"For them it is," McDivitt said.
"How'd the walk go?" he asked.
"We tried to show them something about the trees. We talked about the alerces. But, I don't know, they weren't really into it. Luis said his feet hurt."
Tompkins was incredulous. "His feet hurt?"
McDivitt eyed him evenly. "His feet hurt. And the other kids just wanted to play."
She was admirably American, I thought, in the flatness of her delivery, in her pragmatism, in the way she stood her ground. Tompkins seemed to think so too. He looked her over. "Anyway, they're just kids," he said, as if he had not forgotten. I thought, Whether he loves this woman by choice or by intuition, he must know that she is in some ways what he needs to be.
The conversation drifted to McDivitt's earlier career in California, and to her business partner Yvon Chouinard, who even after becoming very rich continued to drive a ratty old car. In Los Angeles this was considered to be eccentric behavior. But Tompkins called it a natural progression. He said, "First comes the display of wealth—that's a Cadillac. Then comes the display of style—that's the BMW. Then comes the mockery of style—that's Yvon Chouinard. In Chile there's a lot of display of wealth, and a bit of display of style, but you can forget about the mockery." I thought he was about to acknowledge the gulf between Americans and Chileans. But instead he merely said that Chouinard had visited Parque Pumalín and had liked it very much.
McDivitt went off to put the children to bed. The air turned cool, and a group of vacationing Chilean college kids wandered over from the campground and appeared in the fading firelight. One of them added wood to the embers, and with studied nonchalance they watched the little flames that erupted, and stood warming themselves shoulder to shoulder with Tompkins. There were about twenty of them, transient students of the determinedly concerned kind—sincere, idealistic, and a bit rebellious, but also, ultimately, perhaps too well behaved. They were still awkward with their adulthood, and had to strain to maintain the pretense of informality with Tompkins, a man whom—however temporarily—they seemed to adore.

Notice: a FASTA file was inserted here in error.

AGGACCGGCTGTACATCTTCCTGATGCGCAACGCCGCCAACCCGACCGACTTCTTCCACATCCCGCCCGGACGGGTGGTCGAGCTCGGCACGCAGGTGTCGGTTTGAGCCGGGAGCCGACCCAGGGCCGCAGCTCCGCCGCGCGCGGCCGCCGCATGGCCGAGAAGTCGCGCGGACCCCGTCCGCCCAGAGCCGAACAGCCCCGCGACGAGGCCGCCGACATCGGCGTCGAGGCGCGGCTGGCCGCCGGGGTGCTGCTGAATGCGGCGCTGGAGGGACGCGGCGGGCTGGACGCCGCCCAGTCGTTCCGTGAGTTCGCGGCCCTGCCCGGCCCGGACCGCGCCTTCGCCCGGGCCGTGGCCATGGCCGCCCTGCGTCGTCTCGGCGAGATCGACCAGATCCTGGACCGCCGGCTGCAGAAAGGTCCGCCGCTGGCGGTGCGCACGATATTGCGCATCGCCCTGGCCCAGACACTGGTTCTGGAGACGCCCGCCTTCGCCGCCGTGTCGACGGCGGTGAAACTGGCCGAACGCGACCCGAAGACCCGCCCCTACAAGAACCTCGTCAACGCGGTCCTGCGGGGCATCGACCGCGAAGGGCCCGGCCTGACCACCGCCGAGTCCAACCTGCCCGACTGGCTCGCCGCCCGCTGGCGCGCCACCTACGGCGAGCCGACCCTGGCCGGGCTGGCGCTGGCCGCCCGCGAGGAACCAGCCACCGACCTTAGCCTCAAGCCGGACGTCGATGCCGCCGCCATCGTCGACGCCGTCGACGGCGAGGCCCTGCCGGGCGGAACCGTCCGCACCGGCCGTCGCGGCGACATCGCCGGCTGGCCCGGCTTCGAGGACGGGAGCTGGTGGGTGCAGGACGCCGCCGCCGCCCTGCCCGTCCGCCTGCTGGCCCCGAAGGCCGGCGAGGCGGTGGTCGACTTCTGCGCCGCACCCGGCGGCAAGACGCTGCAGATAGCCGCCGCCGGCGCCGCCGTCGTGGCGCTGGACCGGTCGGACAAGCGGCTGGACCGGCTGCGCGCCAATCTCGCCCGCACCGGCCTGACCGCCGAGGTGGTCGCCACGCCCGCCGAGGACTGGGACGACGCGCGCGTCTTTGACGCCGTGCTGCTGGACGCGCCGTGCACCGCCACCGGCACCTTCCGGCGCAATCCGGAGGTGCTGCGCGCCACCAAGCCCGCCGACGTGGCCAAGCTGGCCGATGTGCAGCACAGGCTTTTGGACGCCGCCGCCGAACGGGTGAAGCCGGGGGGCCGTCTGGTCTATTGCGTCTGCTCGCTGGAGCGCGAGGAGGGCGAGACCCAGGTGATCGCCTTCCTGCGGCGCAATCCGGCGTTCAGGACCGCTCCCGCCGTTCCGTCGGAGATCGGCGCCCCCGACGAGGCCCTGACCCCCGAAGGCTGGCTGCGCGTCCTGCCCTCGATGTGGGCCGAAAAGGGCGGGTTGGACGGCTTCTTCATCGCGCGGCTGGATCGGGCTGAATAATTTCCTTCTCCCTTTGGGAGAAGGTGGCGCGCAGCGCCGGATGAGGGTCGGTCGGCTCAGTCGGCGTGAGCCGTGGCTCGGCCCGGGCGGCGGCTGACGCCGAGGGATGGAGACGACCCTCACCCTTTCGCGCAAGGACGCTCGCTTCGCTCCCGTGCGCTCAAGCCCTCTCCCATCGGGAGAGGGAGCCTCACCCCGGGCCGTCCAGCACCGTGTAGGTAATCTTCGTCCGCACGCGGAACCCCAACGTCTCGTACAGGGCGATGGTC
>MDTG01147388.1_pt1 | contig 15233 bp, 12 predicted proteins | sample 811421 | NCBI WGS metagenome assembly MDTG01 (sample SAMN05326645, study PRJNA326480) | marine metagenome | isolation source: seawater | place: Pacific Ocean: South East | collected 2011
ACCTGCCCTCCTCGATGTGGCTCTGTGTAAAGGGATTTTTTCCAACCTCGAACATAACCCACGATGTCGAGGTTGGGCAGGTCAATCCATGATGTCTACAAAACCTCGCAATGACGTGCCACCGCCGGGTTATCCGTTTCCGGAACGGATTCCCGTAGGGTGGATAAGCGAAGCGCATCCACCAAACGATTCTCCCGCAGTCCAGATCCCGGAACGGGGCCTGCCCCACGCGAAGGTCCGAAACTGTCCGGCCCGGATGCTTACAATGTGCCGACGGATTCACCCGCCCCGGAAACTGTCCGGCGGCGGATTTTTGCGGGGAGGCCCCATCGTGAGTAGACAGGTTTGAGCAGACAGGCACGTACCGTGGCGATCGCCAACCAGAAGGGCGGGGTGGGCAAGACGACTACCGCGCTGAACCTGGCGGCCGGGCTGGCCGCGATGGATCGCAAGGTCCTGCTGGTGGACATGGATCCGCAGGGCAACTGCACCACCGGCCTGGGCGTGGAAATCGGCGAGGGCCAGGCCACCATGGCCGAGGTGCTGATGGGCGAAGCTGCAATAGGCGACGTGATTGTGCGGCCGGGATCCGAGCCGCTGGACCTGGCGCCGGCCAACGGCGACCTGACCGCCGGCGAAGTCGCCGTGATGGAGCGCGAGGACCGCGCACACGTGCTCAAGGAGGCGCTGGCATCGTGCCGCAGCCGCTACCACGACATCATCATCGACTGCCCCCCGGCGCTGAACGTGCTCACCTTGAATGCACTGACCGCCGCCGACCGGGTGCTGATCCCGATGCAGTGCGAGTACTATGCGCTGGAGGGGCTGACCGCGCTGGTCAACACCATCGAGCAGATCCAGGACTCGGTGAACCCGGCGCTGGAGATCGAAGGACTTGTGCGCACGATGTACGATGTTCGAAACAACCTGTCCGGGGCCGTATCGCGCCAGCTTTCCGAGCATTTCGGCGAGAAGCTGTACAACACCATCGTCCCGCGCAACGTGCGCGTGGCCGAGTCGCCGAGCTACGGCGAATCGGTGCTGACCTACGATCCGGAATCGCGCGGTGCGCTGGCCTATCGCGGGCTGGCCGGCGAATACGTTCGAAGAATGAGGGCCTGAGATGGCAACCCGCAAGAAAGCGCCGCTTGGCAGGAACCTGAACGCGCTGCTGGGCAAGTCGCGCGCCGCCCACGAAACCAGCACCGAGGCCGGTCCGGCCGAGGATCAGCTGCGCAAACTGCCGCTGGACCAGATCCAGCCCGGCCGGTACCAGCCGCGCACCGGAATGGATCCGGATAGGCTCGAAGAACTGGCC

I had seen adoration for him before—perhaps more enduring—in the distant city of Puerto Montt, among the barefoot young women who worked in the preserve's front office. They were serious, dignified, and a little standoffish, but they glowed when they talked about Tompkins. Their office was a sunlit refuge from the strivings of the city—a remodeled mansion behind high garden walls. It had blond wood floors and an immaculate atrium with a sign that read, in English,
We are the first generation in 100,000 generations of human evolution to have our lives shaped—not by nature—but by an electronic mass media environment of our own making.
Like caged animals, we have lost our bearings. Our attention spans are flickering near zero, our imaginations are giving out, and we are unable to remember the past.
The students at the campfire now expected to hear just these sorts of ideas. Tompkins stood among them like a penitent priest, slightly stooped, with his head tilted forward and his hands dangling loosely at his sides. Someone asked him a casual question, and he answered it briefly in his sloppy Spanish; after a silence someone asked another question, and this time his answer took longer. This went on until only Tompkins still stood and spoke, and the students had arranged themselves on the ground and sat listening to him in silence. He had just finished telling me that he never preached. But now he held forth for two hours, expounding on the need for a "new Copernican revolution" in which nature is no longer seen to turn around man, and arguing that capitalism has failed as surely as communism, but that there is a third way, and it is green. The students never once disagreed or asked for practical detail, though Tompkins was the rare man who could have provided it to them. Some nodded their heads in understanding or agreement, and seemed to grow sleepy. Tompkins continued to talk: the gross national product is a measure of the conversion of nature to culture; the techno-industrial juggernaut is a bulldozer unleashed on the world; The New York Times is the mouthpiece of transnational corporations; Santiago is an octopus reaching out and devouring the Chilean land.